I’m not a returner to books. I feel endlessly curious to read the books I haven’t read. But one of the two books I have gone back to is Buddenbrooks. Thomas Mann wrote that when he was 25, and I read it when I was about that age. What was so shocking to me was that he, at that young age, was able to capture so many life experiences and emotions of people much older than him and who had those experiences where he had not. His incredible emotional acuity in understanding what disappointment was like, and parenthood, and grandparenthood, and failure. Rereading it in my late 30s, it did completely hold up, and it was all the more impressive.

Alexander Bisley

Is there an especially embarrassing gap in your reading?

Pamela Paul

Oh, my God, there’s so many gaps. My neglect of reading of poetry is terrible; I’m a terrible poetry reader. I read it so rarely. Also, I never got an MFA, so there are a lot of writers’ writers who I haven’t read. I tend to read very few short stories and concentrate primarily on the novel when I do read fiction. So that’s another big gap. And I would also say that the big midcentury greats that are popular especially among baby boomers — [John] Updike, and [Saul] Bellow, and [Philip] Roth — I’ve read very little in there. So that’s another gaping hole. We all have them.

Part of what I write about in My Life With Bob is the fact that the more you read, the more you realize you haven’t read. And even when you’re among dedicated book readers, we joke at theBook Review here at the Timesbecause we all are constantly saying, “Oh, have you read such and such?” And the answer 80 percent of the time is “no,” because there’s no way. There’s so many books out there and there’s no way that we can all be caught up. For a long time, I didn’t read contemporary fiction because I was still catching up on the 19th century.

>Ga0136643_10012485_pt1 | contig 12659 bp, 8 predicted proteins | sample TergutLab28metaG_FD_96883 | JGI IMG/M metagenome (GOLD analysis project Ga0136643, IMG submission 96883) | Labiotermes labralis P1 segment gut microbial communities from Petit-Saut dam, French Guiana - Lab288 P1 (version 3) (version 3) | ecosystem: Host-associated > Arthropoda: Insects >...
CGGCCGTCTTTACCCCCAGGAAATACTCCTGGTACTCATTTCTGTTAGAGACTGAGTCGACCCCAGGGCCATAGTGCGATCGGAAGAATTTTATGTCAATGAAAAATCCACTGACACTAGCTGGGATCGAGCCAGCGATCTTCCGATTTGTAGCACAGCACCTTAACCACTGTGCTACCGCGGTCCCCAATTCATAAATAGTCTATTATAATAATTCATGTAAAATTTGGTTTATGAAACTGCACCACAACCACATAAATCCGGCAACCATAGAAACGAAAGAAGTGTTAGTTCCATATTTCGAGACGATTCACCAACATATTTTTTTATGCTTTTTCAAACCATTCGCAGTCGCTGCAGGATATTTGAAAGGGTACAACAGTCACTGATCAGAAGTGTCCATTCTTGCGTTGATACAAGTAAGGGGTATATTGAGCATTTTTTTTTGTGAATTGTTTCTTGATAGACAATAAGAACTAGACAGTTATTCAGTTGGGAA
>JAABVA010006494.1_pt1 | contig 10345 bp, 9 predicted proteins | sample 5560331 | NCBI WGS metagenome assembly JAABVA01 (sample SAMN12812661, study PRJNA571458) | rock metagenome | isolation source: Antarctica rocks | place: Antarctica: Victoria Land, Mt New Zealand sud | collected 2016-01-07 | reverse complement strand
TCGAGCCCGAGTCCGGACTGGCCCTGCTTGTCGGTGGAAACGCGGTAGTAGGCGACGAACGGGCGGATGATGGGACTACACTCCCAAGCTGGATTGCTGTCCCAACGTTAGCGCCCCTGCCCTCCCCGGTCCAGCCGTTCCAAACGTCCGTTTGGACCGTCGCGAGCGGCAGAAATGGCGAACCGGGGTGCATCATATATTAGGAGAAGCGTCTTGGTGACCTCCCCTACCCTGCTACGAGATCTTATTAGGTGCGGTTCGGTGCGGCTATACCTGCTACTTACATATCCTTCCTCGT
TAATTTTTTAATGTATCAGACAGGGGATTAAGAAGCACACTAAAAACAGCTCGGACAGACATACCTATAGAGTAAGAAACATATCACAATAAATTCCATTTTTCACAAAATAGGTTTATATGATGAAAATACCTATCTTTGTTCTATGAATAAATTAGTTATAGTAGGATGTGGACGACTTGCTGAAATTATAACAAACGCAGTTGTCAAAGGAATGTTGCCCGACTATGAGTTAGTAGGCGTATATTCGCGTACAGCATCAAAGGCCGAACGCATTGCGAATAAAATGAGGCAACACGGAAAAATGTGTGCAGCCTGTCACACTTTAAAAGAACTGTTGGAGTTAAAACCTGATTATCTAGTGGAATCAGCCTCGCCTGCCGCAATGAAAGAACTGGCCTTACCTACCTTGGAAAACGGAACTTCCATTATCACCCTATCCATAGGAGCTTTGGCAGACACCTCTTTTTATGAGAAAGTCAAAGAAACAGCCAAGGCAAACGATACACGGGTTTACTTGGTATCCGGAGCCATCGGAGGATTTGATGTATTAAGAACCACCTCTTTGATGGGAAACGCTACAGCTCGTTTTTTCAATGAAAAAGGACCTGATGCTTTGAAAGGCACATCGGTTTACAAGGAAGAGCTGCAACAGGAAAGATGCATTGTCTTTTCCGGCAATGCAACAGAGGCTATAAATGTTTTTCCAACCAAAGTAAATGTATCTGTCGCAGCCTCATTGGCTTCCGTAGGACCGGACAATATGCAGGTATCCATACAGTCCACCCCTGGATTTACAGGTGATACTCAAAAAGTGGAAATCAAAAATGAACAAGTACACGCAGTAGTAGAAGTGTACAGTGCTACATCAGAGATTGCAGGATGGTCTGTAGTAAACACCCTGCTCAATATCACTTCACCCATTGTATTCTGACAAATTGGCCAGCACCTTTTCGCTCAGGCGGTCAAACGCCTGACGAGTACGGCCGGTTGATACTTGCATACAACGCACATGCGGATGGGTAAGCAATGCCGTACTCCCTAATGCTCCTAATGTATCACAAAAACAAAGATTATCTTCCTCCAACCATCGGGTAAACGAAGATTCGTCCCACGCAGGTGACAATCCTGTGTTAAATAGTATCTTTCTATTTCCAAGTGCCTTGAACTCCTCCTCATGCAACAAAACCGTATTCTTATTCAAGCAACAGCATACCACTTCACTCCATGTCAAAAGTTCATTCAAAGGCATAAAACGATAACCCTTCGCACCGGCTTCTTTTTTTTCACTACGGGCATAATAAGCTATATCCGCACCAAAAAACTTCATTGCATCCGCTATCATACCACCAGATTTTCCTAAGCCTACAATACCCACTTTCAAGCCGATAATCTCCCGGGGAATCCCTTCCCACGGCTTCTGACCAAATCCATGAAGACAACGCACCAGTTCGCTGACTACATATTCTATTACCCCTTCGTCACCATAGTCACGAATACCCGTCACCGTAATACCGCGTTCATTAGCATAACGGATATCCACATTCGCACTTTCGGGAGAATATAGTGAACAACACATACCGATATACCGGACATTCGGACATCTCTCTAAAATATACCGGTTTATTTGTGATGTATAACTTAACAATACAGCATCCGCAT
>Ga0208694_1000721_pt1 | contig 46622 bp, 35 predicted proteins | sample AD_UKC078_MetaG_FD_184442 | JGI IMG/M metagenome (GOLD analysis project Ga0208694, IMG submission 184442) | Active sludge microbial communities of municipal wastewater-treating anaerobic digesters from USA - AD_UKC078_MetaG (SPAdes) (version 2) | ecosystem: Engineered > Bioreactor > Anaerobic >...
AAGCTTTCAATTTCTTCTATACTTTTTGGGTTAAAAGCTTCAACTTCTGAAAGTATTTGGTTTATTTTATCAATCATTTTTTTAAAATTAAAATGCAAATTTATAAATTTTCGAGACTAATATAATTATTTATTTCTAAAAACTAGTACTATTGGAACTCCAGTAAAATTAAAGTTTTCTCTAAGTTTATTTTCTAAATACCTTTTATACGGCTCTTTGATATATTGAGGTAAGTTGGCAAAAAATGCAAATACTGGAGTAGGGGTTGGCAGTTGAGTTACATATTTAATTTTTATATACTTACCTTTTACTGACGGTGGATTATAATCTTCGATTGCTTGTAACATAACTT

Alexander Bisley

What makes the New York Times Book Reviewspecial?

Pamela Paul

We’re the only newspaper that has three full-time staff critics. And we’re the only newspaper that has a full-time, dedicated children’s book editor. What the New York Times physically does, we think, is offer authoritative, relevant coverage that helps readers know what to make of the big, new, important books that are out there, but also enables them to discover new voices and find unexpected gems. That requires a full-time, dedicated staff. We’re not just covering the books that the publishers are coming in and telling us, “These are the big books.” We’re finding small books from independent presses. Very few publications are doing this anymore, doing this with the authority that the Timesdoes.

The internet means that we can reach everyone. So many local newspapers have cut their books coverage. Local papers that used to have a full-time staff critic, or a book review section, no longer do. Having just come from Australia, where I was for the Sydney Writers Festival, it was instructive for me that so many people were following our coverage. That’s because, as you know, most Australian publications have pulled back on their books coverage. There’s still a very lively literary criticism scene in Australia: It’s a country of enormous numbers of readers, and a lot of them are reading theNew York Times, so that was really exciting.

Alexander Bisley

What’s at stake with a good book review?

Pamela Paul

You should feel like the reviewer engaged with the work. That they took it seriously, that they wrote it with respect, that they were fair, that they’re accurate. That they really wrote about the book and represented the book as it was written. That they reviewed the book in question and not the book they wish the author had written instead.

That if there is a greater argument to be made that it really does come out of the book. That the book isn’t just an excuse to climb on something else, known as a platform review, where the reviewer stands on top of the book and the book is just there to provide that podium. A good book review gives a sense of the writing. It’s amazing how many book reviews can come out and not quote from the book. You want to know what the book actually sounds like.

Alexander Bisley